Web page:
It is, in fact, rather easy to be consistent. Consistency is a very low standard that almost any careful thinker, of whatever religion or ideology (or nutball conspiracy theory, for that matter), can manage to maintain---even when defending something almost any reasonable person would conclude is utterly ludicrous.

Howard Fisher said...

"Surely not just anything can be reasonably presupposed. Why is it reasonable to presuppose the Bible but not the scripture of any other religion?"

Thanks David for your comments. I do think you missed my point, but that was probably due to my poor ability to communicate it. You kept asking for a logical link between my saying God is necessary to morality. You keep repeating that I haven't done this.

However, what I haven't done is made the argument that the Christian God is necessary to make a naturalistic view of morality work. For by definition, your system doesn't need God since it is based on other presuppositions. So of course I would not bother trying to make that link for by definition it would be absurd. This is where I think you missed part of the presuppositional argument.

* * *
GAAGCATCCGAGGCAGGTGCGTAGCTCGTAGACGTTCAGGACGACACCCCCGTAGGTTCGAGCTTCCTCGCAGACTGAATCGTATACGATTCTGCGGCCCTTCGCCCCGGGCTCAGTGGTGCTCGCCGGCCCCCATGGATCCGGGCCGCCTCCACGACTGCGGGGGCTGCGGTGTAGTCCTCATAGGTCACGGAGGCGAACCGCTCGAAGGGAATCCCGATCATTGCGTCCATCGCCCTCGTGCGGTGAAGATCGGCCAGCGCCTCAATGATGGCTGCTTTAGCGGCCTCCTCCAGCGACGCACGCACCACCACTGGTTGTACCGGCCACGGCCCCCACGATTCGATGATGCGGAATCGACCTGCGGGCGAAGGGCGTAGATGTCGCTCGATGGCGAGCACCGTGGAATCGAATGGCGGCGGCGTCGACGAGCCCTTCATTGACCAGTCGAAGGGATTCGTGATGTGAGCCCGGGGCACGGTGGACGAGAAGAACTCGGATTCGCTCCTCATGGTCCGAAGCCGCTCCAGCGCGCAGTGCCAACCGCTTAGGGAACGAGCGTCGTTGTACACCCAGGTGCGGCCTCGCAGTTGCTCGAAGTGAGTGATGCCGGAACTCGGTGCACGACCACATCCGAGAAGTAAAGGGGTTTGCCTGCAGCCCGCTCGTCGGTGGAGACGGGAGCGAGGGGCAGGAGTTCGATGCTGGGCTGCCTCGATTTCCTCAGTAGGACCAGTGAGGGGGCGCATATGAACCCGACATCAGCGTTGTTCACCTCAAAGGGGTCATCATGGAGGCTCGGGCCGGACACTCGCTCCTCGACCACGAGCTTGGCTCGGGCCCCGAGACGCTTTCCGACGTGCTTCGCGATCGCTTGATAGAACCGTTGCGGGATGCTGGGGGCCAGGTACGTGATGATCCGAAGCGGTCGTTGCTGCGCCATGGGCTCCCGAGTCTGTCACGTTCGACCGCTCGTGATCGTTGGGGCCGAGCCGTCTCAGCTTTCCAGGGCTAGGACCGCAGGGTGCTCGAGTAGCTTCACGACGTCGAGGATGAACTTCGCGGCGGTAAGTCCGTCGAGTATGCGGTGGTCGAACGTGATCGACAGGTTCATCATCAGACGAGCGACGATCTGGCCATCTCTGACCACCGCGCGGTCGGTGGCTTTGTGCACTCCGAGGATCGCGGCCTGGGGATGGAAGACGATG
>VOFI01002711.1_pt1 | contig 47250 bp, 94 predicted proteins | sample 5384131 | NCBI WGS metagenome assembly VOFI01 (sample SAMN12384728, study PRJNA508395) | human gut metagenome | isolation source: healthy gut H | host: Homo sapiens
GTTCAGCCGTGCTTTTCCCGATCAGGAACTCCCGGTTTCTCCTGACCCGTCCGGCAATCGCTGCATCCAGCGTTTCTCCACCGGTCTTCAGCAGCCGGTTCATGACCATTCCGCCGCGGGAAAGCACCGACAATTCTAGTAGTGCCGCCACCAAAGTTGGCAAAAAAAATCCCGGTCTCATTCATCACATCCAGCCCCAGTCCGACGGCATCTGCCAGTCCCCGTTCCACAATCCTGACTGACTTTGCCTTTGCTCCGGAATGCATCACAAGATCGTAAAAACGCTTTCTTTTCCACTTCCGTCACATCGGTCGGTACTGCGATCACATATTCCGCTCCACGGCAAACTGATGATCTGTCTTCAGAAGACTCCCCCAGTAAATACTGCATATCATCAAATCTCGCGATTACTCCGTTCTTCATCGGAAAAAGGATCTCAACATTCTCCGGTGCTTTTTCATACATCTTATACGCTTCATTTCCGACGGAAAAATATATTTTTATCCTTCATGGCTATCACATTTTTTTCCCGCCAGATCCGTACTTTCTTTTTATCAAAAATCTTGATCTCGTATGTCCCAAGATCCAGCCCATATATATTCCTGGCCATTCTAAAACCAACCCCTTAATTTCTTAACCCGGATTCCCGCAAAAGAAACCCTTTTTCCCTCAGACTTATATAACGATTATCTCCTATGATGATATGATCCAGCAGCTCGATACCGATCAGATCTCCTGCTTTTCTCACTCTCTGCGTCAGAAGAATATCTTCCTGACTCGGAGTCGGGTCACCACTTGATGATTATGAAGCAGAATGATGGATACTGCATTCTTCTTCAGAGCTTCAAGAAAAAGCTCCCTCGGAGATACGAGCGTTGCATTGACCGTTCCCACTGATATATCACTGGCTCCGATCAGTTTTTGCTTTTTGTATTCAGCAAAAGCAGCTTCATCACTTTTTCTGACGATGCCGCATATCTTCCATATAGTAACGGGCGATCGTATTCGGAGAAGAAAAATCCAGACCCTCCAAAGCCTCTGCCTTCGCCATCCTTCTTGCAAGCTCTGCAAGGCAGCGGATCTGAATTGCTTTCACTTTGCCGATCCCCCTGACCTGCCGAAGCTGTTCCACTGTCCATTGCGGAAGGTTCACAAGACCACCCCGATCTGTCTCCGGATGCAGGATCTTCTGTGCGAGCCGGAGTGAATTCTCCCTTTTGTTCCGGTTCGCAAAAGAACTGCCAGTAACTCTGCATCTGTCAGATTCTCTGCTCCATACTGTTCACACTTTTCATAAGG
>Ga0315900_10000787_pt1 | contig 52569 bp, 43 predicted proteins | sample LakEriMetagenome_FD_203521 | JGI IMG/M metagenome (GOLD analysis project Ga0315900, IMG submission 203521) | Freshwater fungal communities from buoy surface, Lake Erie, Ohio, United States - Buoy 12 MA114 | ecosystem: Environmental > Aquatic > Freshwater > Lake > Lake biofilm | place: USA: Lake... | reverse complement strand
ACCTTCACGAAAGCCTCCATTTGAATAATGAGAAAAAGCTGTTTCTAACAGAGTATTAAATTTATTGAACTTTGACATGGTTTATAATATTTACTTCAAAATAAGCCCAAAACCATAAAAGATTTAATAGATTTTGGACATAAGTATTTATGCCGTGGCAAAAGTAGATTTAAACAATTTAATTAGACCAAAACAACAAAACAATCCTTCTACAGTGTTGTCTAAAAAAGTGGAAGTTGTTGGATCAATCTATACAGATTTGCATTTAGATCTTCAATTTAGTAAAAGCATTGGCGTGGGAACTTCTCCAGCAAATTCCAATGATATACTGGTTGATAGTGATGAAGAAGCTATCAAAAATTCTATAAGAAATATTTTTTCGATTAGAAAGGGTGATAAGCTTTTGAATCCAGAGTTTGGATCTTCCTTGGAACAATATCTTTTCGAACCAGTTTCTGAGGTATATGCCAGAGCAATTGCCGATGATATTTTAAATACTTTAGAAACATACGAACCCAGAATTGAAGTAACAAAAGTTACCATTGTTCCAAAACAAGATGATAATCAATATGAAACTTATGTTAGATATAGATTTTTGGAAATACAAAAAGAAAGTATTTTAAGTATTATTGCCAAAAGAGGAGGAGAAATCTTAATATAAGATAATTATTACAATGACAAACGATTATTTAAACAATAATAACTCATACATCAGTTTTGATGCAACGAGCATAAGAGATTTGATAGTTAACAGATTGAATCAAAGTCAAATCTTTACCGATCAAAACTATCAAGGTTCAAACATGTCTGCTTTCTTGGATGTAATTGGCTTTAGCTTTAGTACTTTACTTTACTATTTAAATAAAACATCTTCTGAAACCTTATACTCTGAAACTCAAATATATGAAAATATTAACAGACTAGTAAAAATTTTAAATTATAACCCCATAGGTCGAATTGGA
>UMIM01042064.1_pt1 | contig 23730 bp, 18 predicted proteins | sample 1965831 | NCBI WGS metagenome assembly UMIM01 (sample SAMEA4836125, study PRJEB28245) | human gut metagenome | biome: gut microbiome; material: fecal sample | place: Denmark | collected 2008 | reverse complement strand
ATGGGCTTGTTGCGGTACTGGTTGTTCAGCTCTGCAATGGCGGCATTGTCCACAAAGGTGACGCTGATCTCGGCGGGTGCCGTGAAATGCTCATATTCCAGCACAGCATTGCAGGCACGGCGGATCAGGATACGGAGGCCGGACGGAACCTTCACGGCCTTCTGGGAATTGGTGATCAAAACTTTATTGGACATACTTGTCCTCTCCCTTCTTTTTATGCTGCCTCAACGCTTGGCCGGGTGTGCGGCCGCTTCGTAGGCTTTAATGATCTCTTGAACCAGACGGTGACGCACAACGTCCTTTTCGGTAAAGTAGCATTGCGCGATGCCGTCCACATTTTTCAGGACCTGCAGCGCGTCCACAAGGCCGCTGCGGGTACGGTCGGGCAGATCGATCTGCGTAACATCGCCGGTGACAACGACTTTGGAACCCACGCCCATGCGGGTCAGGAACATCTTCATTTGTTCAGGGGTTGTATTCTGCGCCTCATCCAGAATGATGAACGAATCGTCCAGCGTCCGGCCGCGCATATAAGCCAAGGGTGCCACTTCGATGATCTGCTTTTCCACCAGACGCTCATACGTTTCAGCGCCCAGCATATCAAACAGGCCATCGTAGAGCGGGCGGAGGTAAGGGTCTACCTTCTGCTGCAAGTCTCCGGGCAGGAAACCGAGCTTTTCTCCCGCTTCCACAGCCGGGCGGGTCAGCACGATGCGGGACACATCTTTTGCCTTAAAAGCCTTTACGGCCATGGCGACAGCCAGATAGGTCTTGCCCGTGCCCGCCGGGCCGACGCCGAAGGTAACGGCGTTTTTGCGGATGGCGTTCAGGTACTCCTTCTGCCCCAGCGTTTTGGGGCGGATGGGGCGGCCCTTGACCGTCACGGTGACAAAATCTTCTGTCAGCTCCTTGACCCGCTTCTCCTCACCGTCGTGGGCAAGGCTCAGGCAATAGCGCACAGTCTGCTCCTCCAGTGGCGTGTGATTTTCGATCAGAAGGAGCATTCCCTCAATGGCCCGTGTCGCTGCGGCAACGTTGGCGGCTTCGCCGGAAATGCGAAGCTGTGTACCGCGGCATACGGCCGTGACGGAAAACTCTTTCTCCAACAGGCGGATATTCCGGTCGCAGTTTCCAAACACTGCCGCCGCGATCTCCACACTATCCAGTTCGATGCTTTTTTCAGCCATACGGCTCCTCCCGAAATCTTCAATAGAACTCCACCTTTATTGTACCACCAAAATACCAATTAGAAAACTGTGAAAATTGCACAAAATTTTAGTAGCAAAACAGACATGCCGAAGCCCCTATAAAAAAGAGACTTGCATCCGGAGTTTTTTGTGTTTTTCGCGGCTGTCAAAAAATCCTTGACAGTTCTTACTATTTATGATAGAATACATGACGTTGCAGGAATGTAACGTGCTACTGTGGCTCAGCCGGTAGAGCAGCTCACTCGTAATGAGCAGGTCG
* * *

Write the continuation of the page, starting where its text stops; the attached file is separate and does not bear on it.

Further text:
So basically, when you talk about morality, I see you hoisting up a flag (which represents morality) and waving it firmly in mid air. Of course you will argue for your flag pole. Then I will ask what is your flag pole mounted in? Looks like mid air to me. Of course you will argue something that resembles the earth. To which
I will ask....I think you might get the point. The "why game" makes you system inconsistent. You have your ultimate authorities, whether you admit it or not, but I see no justification for them. You use words, but you have no justification for them, ect ect ect.

So in the end, I see your worldview as breeding whatever someone comes up with and "persuades" others to follow. Man is very creative.